Is it worth $10 a month? BodBot says it is much cheaper than a personal trainer, and there is no doubt that is true. However, whether or not you will make use of all of those features depends on how committed you are to getting fit.
Personally, I think the idea that BodBot can adjust my exercise routine based on the imported sleep data from my Fitbit Charge HR is amazing. In fact, I think more exercise apps should do that for all the popular wearables. That right there puts 'smart' into smartphone and smartwatch.
The good news here is BodBot Plus is an in-app purchase and not a subscription, so the long-term commitment here is minimal.
Loads of potential
The developers behind BodBot are quite ambitious. The app and service can do things that are truly unique when compared to anything else on the market. The idea that your exercise routine can be tailored based on your sleep, how well you feel (e.g. sore or not), the food you ate and fitness level is exactly the thing people need.
Having said that as some friendly advice, I'd like to see the app's design and performance improve. I think the idea behind BodBot is fantastic, and I would like to see them succeed, but their app has a few rough spots. My goal here is to raise awareness of their app and gain some of your user feedback so that BodBot can progress. Sometimes a Hidden Gem is more about the core potential than its current form. Supporting unique and valuable ideas is also important to a community.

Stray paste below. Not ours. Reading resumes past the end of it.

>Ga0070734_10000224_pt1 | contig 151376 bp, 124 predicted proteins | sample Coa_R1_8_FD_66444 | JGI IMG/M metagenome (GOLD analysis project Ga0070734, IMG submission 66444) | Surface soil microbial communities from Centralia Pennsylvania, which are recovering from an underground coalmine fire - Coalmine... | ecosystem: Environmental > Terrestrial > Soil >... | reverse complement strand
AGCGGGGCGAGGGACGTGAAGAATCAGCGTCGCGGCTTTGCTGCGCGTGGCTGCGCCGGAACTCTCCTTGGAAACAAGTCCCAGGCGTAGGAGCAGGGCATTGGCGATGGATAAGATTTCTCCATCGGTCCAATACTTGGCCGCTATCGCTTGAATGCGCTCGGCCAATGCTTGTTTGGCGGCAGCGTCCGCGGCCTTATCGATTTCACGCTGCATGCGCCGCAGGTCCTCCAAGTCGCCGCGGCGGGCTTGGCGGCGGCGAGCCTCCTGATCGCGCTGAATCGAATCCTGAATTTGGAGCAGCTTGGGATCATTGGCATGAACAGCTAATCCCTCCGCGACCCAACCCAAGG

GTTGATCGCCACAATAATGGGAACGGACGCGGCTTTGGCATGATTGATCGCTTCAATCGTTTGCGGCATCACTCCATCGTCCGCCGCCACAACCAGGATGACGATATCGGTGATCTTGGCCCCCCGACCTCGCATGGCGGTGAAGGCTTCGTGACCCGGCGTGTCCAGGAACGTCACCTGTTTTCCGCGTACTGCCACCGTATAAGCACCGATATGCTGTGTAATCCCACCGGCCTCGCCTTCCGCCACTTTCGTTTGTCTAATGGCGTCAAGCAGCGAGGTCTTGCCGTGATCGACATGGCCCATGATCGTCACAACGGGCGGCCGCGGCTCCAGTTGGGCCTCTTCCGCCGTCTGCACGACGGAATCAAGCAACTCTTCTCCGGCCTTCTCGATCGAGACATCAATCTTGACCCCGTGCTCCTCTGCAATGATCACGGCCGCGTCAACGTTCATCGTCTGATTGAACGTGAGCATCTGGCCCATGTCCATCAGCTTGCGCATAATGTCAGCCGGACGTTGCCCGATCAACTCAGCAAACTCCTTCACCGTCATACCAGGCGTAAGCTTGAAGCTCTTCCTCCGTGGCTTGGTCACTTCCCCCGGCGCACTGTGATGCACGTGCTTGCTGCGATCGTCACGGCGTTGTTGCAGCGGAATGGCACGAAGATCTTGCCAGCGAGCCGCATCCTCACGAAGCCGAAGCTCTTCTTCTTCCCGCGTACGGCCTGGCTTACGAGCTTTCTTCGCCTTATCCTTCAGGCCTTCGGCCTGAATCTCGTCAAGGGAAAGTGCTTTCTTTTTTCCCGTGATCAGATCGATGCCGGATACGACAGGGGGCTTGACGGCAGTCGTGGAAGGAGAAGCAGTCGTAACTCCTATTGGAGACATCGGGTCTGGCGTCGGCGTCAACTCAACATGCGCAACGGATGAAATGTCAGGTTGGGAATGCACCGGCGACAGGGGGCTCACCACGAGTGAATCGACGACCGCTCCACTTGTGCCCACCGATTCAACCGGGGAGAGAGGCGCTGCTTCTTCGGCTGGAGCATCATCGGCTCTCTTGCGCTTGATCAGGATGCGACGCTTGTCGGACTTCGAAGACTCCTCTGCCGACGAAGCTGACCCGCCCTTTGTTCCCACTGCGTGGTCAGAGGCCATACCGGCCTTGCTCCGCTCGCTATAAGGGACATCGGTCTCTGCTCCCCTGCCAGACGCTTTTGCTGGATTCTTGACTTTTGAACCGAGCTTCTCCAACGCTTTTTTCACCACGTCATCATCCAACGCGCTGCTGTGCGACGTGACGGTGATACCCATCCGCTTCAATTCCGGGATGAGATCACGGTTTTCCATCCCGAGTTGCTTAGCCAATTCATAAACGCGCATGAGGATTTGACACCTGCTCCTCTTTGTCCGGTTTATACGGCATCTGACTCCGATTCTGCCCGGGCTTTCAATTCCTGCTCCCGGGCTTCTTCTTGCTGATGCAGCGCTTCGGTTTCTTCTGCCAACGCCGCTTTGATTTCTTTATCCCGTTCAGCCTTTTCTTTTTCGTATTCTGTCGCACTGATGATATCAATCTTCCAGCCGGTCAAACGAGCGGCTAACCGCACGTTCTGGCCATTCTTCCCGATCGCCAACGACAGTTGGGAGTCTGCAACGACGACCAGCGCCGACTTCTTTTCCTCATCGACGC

Get one year of BodBot Premium for free!
Normally a year's subscription to BodBot Premium would run you $120, but BodBot is giving away 25,000 one-year subscriptions to US and UK users between now and June 31st! To get it, you'll need to download BotBot for Windows Phone (opens in new tab), register an account or log in, and then open the app's Settings > My Account > Discount Code > enter "BodBotWP" and tap Upgrade. That's it!
As I said at the beginning of this article, getting into shape, losing weight and staying active is not easy. With so many distractions, you can quickly fall off the wagon and live a sedentary lifestyle. Trust me, I spend my entire day at a computer and playing with laptops and phones! I'm also no spring chicken. I swear if I even look at ice cream I have to loosen my belt.